Cattle, Water and Climate Change: Vulnerability and Adaptation in Southern Ethiopia

23 Jul 2015 - 10:15

Cattle, Water and Climate Change: Vulnerability and Adaptation in Southern Ethiopia

By Poshendra Satyal, Mohammed Assen, Mekonnen Adnew, Hussein Sheymo, Katrine Claasens and Tali Hoffman


“Our lifestyle and wellbeing … heavily depend on cattle. As pastoralists, our health is dependent on cattle’s health. We also lose weight when cattle lose their weight.” Yabelo pastoralist


Human livelihoods and cattle are integrally linked for the people in the Yabelo District of Ethiopia, where their environment and traditional pastoralist way of life are being threatened by climate change. To better understand the existing vulnerabilities and potential options for adaptation in this semi-arid region, in February 2015 ASSAR’s team made the 16 hour journey from Addis Ababa to the Borana Zone in southern Ethiopia to conduct interviews with stakeholders from multiple levels of governance.


The challenges facing traditional adaptation practises

Climate challenges

This area is historically drought-prone and as such people have developed traditional coping strategies to deal with water scarcity. However, many of these strategies are no longer as dependable as they were, not only because social changes have meant that strategies are no longer passed down through the generations, but because changing weather patterns are making forecasting less reliable by challenging the early warning systems based on indigenous knowledge.

Furthermore, many strategies are no longer viable given climate and development changes in the area. For instance, mobility was once an effective coping strategy, with people moving to new areas at resource-stressed times to ensure that fewer livestock were lost. This had the added benefit of giving the abandoned environment time to regenerate. However, population growth and widespread environmental degradation has made this option unfeasible. People also used to shift to agropastoralism (combination of crop and livestock farming) in times of drought, using crops to supplement their diets and livelihoods. However, with heightened and prolonged drought, agropastoralism is no longer possible.

Other challenges

Climate change is not the only factor exacerbating the vulnerability of people in Yabelo: social, economic and political factors also play a role. Around 50 years ago traditional governing structures began to decline, leading to resettlement and changes in the use of communal land. This, combined with some well-intentioned, but ultimately detrimental government policies, has resulted in ecological and economic stress. For example, policies which brought the land management technique of bush-burning to a halt, led to bush-encroachment, which itself has led to a loss of 90% of pasture lands. The formidable bush is now 2-3 metres high, thorny and tough to remove. Furthermore, unlike grasses, the bush can no longer be eradicated by burning. This has brought about a change from husbandry of grazing animals – like cattle and sheep – to browsing animals – such as goat and camel. It has also encouraged the growth of plants that are toxic to livestock.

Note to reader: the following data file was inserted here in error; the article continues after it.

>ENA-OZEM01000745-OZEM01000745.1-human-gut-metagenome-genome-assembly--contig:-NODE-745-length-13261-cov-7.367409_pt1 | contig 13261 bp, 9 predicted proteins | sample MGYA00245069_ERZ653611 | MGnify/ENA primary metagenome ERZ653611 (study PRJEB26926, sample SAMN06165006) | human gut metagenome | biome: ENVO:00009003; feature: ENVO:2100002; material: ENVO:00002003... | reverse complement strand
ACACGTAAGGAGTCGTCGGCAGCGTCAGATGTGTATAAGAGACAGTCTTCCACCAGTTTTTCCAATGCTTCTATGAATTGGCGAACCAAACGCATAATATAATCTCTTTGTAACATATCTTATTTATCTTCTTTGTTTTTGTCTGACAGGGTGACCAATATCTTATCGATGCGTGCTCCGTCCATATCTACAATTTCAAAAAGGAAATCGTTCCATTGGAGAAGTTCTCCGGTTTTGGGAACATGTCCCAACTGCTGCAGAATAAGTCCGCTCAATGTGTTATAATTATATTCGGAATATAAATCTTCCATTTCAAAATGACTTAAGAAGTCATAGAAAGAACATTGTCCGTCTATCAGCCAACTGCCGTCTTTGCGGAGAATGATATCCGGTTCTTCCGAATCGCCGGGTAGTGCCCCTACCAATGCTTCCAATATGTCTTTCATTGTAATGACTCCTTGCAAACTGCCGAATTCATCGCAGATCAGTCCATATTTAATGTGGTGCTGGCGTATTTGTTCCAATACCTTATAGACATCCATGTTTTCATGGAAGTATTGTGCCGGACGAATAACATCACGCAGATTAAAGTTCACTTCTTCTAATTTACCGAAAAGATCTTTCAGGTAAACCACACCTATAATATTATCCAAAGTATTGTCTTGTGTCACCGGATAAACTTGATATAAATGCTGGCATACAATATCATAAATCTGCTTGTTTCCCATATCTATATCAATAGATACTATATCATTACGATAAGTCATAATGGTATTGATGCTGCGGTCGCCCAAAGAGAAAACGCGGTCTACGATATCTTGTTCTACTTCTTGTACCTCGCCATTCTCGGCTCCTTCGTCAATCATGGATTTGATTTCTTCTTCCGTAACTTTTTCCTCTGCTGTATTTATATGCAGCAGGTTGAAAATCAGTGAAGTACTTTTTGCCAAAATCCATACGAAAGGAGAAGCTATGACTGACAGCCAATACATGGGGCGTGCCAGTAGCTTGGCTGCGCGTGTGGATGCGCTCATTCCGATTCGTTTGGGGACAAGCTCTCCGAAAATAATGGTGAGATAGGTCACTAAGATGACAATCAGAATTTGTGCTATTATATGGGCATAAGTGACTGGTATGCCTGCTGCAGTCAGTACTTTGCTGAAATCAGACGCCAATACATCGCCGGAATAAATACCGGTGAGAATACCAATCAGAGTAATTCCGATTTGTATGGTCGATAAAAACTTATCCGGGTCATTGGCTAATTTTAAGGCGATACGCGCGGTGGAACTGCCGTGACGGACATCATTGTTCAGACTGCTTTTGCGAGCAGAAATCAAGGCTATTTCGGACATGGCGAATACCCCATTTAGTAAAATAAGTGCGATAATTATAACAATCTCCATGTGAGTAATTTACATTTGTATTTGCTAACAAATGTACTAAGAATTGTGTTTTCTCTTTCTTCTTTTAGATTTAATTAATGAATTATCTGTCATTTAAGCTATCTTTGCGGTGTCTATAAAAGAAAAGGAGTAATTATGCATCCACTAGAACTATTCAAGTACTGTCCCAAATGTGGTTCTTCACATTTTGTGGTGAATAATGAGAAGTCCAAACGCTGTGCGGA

Despite these challenges, some traditional land-use practices remain effective and help grasslands to regenerate, such as season-dependent grazing choices and bush burning. There have also been encouraging results from the government’s resettlement policy which focuses on important facets of adaptation such as service delivery, education, ecological conservation, and agriculture. The resettled agropastoralists practice crop production in their allocated lands, thus easing the pressures on natural resources in the wider area. Due to the control of grazing lands, over time there is also more grass available for livestock.


Research for ASSAR in the Yabelo context

People in Yabelo expressed an interest in working with ASSAR. They suggested that a primary entry point for ASSAR could be research on water availability and management. Water is not an abundant or dependable resource in the region. Women in the district named water shortages as their primary concern and problem. As with many aspects of daily life, water collection has a gendered dimension, with the undertaking falling upon women who spend between 4-6 hours a day on the task. In times of particularly bad drought, this can increase to 11-12 hours.

In the past, people used wells to cope with surface-water shortages. These are now beyond carrying capacity due to drought and population growth. They are also expensive as wells need to be dug increasingly deeper to access groundwater. Water management and irrigation practices have been recently introduced, allowing water to be better conserved and more efficiently used. There is also growing interest in the possibility of using rainwater for irrigation, although this is expensive.

ASSAR identified additional avenues for research, one of which concerns land-use policy and practice. During the shortage of water and pasturelands, local communities move anywhere in search of water and grass, making land privatisation a contentious issue. Thus, figuring out how to break resulting land-use policy and practice deadlocks could be helpful.

Understanding how to increase agency in land governance, incorporate traditional coping mechanisms into current practices, and reduce the information/communication gap between state warning-systems and communities, could also have positive impacts. Finally, from the outset, ASSAR would need to ensure that the interests of different communities are considered in the research agenda.